For more information about employment discrimination contact the Australian Human Rights Commission.
> Do you have a resume?
A resume is a document that says what work and study you have done in the past. Start collecting information for it, including any courses you have done while in custody.
> Have you got a CSI Work Reference?
Apply for a Work Readiness Reference from the Corrective Services Industries (CSI) Overseer or Senior Correctional Education Officer.
> Have you registered with a Job Services Australia provider?
Job Services Australia providers give various kinds of support for people looking for work. For information about registering with or changing your Job Services Australia provider, contact the Employment Services Information Line on 13 62 68.
> What services might be able to help me to find a job?
Employment services can help you to identify what kind of job would suit you and support you in making job applications and after you start work.
Find a Jobactive provider here
Or you can try the following agencies:
The Ozanam Learning Centre – The Ozanam Learning Centre in Woolloomooloo provides accredited onsite education; recreational activities, a holistic living-skills program, TAFE-accredited courses, therapeutic and recovery-based programs and tenancy-focused training. Find their website here.
> Have you received a letter about your visa being cancelled?
If you have received a letter from Immigration and Border Protection about the possible cancellation of your visa you can contact Legal Aid for assistance. You can contact Legal Aid NSW Civil Law on 9219 5790
or the Prisoners Legal Service on (02) 8688 3888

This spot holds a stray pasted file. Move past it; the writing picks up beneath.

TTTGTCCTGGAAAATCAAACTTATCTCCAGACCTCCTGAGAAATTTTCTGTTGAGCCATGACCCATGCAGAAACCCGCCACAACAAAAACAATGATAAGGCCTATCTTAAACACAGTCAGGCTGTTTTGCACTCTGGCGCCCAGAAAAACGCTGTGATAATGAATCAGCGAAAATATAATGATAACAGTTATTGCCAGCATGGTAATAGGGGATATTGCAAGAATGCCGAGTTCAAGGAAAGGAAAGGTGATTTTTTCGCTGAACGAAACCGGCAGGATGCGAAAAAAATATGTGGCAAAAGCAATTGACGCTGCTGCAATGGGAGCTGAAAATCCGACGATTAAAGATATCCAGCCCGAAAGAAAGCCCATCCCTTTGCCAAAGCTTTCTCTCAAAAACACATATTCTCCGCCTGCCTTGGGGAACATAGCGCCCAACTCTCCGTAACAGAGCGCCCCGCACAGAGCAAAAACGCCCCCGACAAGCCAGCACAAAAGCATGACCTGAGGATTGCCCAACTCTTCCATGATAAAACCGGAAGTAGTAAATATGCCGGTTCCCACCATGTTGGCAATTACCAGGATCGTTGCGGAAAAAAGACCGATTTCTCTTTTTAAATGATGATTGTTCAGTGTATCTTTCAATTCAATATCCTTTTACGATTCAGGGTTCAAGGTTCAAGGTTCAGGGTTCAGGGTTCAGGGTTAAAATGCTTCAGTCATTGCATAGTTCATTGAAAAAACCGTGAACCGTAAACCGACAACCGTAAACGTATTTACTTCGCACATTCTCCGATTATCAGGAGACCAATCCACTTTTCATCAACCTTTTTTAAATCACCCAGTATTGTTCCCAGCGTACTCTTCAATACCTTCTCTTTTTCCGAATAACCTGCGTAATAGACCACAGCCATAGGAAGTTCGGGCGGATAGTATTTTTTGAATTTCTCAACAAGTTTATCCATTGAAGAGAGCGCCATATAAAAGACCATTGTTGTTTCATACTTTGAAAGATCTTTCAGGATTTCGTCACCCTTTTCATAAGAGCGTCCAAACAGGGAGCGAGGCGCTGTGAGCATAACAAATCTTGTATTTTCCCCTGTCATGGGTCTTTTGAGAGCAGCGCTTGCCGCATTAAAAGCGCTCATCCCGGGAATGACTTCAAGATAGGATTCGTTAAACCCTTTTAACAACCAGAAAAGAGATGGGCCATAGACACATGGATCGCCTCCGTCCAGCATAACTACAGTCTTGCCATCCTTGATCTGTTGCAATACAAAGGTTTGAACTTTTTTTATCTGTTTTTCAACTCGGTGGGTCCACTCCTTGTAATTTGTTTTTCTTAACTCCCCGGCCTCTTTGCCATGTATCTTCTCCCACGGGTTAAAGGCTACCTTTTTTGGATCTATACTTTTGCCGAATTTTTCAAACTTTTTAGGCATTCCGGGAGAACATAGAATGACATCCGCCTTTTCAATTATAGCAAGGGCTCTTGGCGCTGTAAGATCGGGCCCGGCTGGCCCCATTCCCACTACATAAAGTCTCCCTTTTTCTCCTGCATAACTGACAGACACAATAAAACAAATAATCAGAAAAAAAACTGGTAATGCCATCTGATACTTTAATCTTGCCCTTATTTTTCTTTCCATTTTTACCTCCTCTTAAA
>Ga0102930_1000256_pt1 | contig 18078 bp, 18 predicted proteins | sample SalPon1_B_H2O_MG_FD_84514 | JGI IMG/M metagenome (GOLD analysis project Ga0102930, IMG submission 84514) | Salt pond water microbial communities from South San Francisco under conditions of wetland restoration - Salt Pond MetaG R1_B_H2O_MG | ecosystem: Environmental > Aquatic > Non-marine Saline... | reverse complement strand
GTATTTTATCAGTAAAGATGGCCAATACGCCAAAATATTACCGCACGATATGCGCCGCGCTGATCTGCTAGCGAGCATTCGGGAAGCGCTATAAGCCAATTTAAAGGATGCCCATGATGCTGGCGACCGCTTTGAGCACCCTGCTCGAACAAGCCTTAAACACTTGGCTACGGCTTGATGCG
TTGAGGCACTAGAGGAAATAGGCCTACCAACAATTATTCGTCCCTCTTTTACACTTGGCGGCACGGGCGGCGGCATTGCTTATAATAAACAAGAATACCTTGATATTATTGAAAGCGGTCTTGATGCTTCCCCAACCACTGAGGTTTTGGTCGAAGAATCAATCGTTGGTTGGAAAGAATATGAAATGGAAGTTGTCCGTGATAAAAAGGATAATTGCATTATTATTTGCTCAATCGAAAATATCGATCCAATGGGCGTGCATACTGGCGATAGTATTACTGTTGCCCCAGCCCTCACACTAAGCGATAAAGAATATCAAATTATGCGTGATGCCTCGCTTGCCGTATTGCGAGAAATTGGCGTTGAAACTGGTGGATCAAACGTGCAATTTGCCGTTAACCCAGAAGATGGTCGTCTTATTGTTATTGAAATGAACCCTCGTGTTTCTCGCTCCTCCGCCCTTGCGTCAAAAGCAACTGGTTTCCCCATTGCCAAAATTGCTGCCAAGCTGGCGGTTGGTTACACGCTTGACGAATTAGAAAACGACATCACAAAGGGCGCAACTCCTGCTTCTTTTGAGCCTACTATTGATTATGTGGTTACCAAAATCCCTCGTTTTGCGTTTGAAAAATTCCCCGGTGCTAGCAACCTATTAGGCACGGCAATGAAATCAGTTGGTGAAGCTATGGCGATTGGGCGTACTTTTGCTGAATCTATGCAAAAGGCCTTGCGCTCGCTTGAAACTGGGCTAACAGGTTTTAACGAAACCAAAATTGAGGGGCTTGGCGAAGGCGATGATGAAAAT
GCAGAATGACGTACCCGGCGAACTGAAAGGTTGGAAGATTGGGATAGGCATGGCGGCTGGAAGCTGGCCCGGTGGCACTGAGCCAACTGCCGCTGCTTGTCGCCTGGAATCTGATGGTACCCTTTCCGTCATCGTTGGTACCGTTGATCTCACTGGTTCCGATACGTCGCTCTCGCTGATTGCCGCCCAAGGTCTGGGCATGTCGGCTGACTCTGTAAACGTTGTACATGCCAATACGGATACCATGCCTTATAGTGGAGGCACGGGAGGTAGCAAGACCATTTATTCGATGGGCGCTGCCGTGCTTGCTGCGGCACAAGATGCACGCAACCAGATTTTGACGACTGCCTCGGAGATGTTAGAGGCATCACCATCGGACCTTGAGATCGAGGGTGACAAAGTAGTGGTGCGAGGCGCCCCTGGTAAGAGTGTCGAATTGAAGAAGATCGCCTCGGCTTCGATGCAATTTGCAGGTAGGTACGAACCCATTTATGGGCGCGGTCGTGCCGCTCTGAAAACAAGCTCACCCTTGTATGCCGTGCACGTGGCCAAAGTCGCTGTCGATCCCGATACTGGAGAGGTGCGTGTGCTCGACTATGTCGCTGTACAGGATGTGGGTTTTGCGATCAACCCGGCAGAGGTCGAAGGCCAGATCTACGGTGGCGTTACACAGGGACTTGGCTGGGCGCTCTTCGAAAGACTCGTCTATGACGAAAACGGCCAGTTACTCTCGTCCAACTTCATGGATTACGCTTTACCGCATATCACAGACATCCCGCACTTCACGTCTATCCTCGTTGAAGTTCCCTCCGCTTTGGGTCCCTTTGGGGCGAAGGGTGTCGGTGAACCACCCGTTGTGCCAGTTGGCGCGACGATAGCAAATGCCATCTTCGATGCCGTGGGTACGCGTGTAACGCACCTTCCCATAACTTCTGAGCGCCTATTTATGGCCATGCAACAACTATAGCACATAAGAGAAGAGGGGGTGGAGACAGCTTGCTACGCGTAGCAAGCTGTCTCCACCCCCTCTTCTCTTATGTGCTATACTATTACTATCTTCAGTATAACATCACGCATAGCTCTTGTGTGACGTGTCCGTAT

. More information can be found on the Legal Aid website
FAMILY AND CHILDREN
> Are you returning to your family?
If you’re returning to your partner:
• It’s normal to feel anxious about living together again
• Talk about your hopes and plans before release
• Keeping talking once you go home
• Get help early if you’re having relationship problems.
> What do you expect of your partner after you’re released?
Picking up where you left off in a relationship may be more difficult than you expect. You and your partner will have adjusted to living apart. It’s understandable that you both may feel anxious about living together again. You may not be sure how you’ll get started with even everyday things like having sex and working out money.
The key is to talk to your partner about your ideas and hopes before you get out and keep talking after your release. It’s easy to get carried away inside prison with ideas about what it will be like when you get back together. If your partner tells you you’re being unrealistic or getting carried away, listen. He or she is probably more in touch about this than you are.
> What if you had relationship problems before you went to prison?
Any problems in your relationship before you went to prison will probably still be there when you get out.
If, for example, your relationship was violent or there were lots of arguments, you may find these patterns return after your release, even though you may have hoped they’d be different. If things aren’t working out, it’s important to seek help.
You can contact CRC’s Telephone Information and Referral Service (TIRS) on (02) 9288 8700 to find services that are in your area. You can also contact Relationships Australia or Interrelate. They provide counselling for individuals about relationship or family issues, couples counselling and family counselling and mediation.
1800 RESPECT is a 24-hour national service for domestic or family violence and abuse. Contact them on 1800 737 732.
> Did you start your relationship while in prison?